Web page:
He next painstakingly taught us the sequence of steps that we should take in order to ensure that we achieved the best handwriting. Firstly, what we needed to be careful in selecting was the nib. There were two types of nibs that were available in the market: the ‘G’ nib and the Relief nib. His choice was the ‘G’, nib which was nickel plated and essentially had a significantly long and pointed tip as compared to the short and flat tip in the Relief nib which was also copper coloured. The school book shop carried only the ‘G’ nib as recommended by the school authorities. Explaining further, he said that it was only with the ‘G’ nib that each letter could be formed.
Having ensured that we got the required items, he described to us how we should sit at the desk, as equally important towards ensuring that we form each letter well. “Pull up the chair to a comfortable distance from the desk. Keep the book with its top edge slanted slightly to the left of the top edge of the desk.” he would say. He next explained how the pen should be held in the hand, only with three fingers- the thumb, the index finger and the middle finger- and the other fingers folded back on to the palm which would rest on the book just below the letter we are writing. The pen should be held above its metal sleeve and away from the nib. He was very particular that the vertical upward stroke of each letter should be written as lightly as possible and every downward stroke pressed hard. He explained that was how one could get the letters as printed at the top of each page in the Royal Crown Copy books. As we began this exercise in the manner he described, how close we could get to each printed letter!
He also did not fail to mention details such as the ‘t’ being shorter than the ‘l’, and the need to always remember to cross the ‘t’s and to dot the ‘i’ s. What was remarkable was the way he said what he said in a manner we would remember it as long as our memories lasted!
Why should such a trivial matter as selecting a ‘nib’ or pulling up a chair to sit properly before beginning to write, not pale into insignificance no sooner I left the class as a eight year old? And why did this trivia stick on like glue up until now? I would have been too young, then, to note it as an important matter. Was it because of the new school or the new environment that would have brought some fear in me? If so, why were no other events that occurred in that class remain in my memory? It surely was this remarkable quality in this great teacher that created such an impression in the mind of a young student, his approach, his power of persuasion and his desire to live up to the nobility of his profession.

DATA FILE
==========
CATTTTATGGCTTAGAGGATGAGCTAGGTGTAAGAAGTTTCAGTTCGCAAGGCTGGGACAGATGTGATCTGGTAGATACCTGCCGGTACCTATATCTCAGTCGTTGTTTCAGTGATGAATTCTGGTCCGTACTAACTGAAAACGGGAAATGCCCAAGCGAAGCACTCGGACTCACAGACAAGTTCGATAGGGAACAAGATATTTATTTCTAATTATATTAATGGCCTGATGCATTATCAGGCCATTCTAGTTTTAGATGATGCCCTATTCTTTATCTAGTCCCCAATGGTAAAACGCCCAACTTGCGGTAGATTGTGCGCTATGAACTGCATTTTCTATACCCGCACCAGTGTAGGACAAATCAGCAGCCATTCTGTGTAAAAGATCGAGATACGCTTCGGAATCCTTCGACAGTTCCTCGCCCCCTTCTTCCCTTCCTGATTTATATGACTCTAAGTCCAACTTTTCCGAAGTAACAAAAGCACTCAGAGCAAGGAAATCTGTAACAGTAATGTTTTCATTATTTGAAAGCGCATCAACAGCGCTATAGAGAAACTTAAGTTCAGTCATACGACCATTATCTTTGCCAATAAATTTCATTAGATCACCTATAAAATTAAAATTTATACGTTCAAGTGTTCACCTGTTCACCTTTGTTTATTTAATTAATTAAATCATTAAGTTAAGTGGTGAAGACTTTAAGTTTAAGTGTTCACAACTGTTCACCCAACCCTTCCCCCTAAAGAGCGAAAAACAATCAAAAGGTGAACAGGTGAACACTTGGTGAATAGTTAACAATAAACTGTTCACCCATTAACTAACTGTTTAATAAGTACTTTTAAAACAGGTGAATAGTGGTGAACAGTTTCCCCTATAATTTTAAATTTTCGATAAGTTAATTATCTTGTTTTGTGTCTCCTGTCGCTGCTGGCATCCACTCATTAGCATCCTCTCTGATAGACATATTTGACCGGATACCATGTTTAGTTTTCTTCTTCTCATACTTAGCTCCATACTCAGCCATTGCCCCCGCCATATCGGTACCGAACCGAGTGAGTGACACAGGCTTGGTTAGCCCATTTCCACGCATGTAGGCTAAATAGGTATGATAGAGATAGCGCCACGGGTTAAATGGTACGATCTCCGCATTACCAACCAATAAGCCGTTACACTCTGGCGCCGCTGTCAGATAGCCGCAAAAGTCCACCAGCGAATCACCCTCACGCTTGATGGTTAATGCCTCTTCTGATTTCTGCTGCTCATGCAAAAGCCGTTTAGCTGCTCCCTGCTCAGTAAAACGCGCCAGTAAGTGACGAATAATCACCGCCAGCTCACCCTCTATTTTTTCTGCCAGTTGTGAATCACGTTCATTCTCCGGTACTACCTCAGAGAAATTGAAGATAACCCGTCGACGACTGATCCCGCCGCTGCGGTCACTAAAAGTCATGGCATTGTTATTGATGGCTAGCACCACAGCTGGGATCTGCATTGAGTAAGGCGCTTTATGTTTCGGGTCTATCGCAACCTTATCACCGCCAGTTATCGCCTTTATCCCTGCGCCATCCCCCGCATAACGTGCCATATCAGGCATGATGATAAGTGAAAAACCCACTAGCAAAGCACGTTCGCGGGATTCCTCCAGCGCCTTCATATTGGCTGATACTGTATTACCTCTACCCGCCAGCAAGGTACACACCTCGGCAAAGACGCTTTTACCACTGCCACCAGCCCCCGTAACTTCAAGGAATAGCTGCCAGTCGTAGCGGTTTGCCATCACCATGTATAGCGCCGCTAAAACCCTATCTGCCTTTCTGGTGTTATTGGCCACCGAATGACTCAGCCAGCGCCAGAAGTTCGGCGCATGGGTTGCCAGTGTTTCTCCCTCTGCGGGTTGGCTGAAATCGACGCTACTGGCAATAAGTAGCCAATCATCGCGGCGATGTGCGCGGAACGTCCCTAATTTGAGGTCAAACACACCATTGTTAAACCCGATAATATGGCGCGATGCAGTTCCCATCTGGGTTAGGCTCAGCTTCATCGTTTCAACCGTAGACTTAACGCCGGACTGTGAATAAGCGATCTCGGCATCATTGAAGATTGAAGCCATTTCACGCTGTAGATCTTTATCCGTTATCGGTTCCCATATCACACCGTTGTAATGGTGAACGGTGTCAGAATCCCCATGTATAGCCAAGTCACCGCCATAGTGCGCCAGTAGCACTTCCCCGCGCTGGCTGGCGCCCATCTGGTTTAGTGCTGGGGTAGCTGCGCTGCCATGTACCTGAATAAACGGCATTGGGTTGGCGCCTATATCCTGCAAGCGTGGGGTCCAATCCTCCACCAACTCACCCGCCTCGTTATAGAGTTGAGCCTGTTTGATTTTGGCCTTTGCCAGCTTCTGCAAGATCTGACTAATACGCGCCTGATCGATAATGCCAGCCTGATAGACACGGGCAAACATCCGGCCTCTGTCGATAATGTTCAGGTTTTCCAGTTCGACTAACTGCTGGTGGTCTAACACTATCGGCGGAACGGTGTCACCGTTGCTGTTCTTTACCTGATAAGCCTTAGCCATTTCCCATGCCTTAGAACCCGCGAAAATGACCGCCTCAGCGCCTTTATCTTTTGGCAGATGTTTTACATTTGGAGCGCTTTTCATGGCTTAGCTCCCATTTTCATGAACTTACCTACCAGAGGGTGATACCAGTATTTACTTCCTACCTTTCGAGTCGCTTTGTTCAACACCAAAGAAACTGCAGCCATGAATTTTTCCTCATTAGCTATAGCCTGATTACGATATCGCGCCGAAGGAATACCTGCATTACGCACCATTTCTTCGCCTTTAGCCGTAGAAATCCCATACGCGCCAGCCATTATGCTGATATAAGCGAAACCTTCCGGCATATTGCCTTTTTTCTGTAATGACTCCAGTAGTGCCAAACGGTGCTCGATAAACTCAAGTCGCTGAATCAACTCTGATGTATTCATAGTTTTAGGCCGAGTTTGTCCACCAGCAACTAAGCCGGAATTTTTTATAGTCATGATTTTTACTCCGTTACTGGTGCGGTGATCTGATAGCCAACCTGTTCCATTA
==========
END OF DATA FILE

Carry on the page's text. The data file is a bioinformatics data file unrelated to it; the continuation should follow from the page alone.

Having received the best possible foundation for a school career in the English medium, we were in for an element of surprise in the very next class we were promoted to: viz. Standard 3. For, having found ourselves in Standard 3 instead of Standard 2, (since we were told that we have received double promotions!) we were informed that the medium of instructions in the new class would be Sinhala , thus bringing to nought all the pains Mr Gibson had taken to lay a sound foundation to an education in the English medium.. In our new class, it looked a sudden unplanned decision, taken more to fall in line with the government requirement at the time, as the school was government assisted, and hence had to comply with national policy on matters connected with education. Sinhala as a medium of instruction was continued in the Standard 4 and Standard 5 as well where English took a back seat being restricted to just one class period of 45 minutes each day.